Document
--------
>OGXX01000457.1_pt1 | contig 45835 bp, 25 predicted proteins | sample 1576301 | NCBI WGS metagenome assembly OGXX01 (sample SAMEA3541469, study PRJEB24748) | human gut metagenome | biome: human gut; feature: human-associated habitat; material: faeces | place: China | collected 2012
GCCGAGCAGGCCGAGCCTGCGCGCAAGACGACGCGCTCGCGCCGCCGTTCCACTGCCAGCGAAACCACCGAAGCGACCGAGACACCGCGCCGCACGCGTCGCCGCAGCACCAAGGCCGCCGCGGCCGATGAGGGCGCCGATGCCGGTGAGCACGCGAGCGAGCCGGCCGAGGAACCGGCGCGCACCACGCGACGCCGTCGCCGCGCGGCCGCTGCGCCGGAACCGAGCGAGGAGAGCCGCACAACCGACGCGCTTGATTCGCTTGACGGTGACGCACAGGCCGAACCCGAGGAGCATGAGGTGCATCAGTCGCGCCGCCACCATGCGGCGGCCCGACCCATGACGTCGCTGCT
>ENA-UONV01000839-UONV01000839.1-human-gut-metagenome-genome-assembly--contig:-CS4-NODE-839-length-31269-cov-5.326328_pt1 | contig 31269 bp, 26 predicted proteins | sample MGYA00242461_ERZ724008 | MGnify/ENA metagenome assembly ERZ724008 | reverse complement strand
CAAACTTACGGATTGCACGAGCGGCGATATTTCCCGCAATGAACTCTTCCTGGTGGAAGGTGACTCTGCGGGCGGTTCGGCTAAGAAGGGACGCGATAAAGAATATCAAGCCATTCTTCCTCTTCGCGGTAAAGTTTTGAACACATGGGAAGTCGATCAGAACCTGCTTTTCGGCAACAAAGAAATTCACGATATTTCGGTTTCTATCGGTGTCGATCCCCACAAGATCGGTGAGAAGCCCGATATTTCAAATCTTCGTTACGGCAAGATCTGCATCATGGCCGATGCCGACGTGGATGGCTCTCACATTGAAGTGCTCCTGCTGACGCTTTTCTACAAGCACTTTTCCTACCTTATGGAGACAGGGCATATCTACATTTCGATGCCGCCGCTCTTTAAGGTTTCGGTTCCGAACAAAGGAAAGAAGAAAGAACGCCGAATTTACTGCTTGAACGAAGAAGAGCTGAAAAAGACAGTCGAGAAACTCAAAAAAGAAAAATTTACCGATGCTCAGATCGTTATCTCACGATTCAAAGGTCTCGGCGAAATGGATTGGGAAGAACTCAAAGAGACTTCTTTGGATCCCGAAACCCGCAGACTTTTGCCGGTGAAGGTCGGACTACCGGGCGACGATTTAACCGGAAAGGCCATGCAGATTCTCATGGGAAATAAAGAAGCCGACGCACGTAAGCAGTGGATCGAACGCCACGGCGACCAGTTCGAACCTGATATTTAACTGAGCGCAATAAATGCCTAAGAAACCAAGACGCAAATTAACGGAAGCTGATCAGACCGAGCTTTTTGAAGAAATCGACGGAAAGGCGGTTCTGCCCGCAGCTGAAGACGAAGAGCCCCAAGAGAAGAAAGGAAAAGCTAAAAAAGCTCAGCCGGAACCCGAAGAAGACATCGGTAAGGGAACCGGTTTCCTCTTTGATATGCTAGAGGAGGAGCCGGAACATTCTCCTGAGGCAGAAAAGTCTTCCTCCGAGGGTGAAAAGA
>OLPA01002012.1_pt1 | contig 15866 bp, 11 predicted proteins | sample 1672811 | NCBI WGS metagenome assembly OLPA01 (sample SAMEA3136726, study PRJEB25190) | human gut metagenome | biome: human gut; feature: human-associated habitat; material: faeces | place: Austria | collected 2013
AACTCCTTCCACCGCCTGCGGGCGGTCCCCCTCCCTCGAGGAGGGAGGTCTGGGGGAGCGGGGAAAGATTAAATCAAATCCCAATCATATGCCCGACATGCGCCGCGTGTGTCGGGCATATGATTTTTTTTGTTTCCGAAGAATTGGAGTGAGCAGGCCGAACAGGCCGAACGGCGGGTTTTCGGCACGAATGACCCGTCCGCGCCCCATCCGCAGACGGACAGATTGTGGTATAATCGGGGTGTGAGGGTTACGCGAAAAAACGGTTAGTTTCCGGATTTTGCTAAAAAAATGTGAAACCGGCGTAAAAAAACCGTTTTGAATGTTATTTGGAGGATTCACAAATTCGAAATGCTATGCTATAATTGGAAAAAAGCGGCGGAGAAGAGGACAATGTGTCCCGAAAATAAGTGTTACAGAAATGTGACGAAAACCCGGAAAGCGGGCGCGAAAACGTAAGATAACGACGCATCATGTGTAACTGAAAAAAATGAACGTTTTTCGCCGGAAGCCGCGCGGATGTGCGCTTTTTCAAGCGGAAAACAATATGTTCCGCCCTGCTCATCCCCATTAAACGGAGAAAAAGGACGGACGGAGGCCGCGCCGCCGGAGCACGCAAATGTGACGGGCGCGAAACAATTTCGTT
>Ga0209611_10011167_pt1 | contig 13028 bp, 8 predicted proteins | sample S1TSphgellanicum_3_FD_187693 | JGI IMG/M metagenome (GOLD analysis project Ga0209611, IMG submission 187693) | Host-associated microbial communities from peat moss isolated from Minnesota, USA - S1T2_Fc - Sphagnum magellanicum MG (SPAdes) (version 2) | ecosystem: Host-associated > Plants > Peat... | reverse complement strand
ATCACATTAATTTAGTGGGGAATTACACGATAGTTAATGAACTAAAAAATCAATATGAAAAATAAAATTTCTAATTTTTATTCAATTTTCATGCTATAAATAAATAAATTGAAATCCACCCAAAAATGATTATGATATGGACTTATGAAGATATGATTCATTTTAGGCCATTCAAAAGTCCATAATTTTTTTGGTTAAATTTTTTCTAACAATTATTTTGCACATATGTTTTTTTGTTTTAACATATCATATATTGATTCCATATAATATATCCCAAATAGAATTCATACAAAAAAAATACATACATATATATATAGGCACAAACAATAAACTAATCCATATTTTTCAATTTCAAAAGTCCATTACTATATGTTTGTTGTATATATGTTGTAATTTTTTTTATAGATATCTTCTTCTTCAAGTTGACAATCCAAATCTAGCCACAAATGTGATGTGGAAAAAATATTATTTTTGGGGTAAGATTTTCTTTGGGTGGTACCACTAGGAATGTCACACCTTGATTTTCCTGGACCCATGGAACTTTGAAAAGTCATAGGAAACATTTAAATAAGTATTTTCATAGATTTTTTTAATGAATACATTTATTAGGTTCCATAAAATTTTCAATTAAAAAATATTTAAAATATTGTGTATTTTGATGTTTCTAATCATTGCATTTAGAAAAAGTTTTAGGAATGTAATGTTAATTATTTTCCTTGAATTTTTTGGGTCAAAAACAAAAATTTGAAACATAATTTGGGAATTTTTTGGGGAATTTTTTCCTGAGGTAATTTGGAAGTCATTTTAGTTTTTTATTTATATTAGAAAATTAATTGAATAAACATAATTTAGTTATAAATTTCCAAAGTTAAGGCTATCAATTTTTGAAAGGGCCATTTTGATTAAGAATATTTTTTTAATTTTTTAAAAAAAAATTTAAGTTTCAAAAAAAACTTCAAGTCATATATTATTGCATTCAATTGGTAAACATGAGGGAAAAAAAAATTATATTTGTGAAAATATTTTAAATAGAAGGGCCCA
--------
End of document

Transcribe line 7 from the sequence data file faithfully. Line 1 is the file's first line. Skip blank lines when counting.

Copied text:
>Ga0209611_10011167_pt1 | contig 13028 bp, 8 predicted proteins | sample S1TSphgellanicum_3_FD_187693 | JGI IMG/M metagenome (GOLD analysis project Ga0209611, IMG submission 187693) | Host-associated microbial communities from peat moss isolated from Minnesota, USA - S1T2_Fc - Sphagnum magellanicum MG (SPAdes) (version 2) | ecosystem: Host-associated > Plants > Peat... | reverse complement strand